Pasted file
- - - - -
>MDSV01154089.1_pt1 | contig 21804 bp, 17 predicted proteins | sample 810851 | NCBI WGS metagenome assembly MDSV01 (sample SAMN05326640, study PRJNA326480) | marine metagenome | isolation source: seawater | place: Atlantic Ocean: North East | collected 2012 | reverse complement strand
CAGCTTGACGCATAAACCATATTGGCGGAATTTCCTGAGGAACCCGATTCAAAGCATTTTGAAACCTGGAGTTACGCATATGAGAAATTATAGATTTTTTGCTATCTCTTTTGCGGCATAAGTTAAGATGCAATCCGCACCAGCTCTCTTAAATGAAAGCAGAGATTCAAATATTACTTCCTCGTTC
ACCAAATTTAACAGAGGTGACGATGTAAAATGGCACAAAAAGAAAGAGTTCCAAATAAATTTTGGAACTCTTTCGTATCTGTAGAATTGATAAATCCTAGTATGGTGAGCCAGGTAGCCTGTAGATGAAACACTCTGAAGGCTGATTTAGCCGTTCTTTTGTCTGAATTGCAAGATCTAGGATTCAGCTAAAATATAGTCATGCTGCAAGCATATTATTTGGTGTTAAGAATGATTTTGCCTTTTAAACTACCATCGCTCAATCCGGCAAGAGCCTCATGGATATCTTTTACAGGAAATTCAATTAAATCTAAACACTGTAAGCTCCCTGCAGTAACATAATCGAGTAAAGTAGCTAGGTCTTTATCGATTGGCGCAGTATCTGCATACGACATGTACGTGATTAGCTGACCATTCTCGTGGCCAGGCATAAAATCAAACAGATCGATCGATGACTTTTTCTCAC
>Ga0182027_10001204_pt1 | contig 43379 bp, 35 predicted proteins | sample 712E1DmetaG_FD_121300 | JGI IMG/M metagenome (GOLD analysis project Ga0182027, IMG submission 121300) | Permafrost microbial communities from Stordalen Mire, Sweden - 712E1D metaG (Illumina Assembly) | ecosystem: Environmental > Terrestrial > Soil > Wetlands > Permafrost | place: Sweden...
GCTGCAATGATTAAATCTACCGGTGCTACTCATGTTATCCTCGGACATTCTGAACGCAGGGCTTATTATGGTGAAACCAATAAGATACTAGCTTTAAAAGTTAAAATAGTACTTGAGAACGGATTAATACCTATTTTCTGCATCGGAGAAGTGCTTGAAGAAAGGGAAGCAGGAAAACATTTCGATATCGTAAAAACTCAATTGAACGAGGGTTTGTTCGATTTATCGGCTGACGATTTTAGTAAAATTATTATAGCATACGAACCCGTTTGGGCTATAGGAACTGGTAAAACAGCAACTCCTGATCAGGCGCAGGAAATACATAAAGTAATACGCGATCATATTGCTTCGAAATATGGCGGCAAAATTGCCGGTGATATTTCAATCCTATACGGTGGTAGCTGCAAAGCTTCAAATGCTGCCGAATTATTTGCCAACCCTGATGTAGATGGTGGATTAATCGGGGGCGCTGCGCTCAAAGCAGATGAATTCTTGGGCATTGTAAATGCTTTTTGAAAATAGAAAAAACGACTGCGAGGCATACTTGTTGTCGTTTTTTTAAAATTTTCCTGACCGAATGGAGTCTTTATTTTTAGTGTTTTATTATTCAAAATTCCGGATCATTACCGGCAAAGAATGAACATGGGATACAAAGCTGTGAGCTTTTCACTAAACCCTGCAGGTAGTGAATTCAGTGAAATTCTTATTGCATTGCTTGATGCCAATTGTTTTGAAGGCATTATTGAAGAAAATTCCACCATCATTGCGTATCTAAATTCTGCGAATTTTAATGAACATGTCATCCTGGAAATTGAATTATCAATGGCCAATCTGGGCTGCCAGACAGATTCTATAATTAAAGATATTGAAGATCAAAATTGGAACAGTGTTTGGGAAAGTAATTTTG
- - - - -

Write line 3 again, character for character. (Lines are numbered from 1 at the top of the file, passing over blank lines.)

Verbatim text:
ACCAAATTTAACAGAGGTGACGATGTAAAATGGCACAAAAAGAAAGAGTTCCAAATAAATTTTGGAACTCTTTCGTATCTGTAGAATTGATAAATCCTAGTATGGTGAGCCAGGTAGCCTGTAGATGAAACACTCTGAAGGCTGATTTAGCCGTTCTTTTGTCTGAATTGCAAGATCTAGGATTCAGCTAAAATATAGTCATGCTGCAAGCATATTATTTGGTGTTAAGAATGATTTTGCCTTTTAAACTACCATCGCTCAATCCGGCAAGAGCCTCATGGATATCTTTTACAGGAAATTCAATTAAATCTAAACACTGTAAGCTCCCTGCAGTAACATAATCGAGTAAAGTAGCTAGGTCTTTATCGATTGGCGCAGTATCTGCATACGACATGTACGTGATTAGCTGACCATTCTCGTGGCCAGGCATAAAATCAAACAGATCGATCGATGACTTTTTCTCAC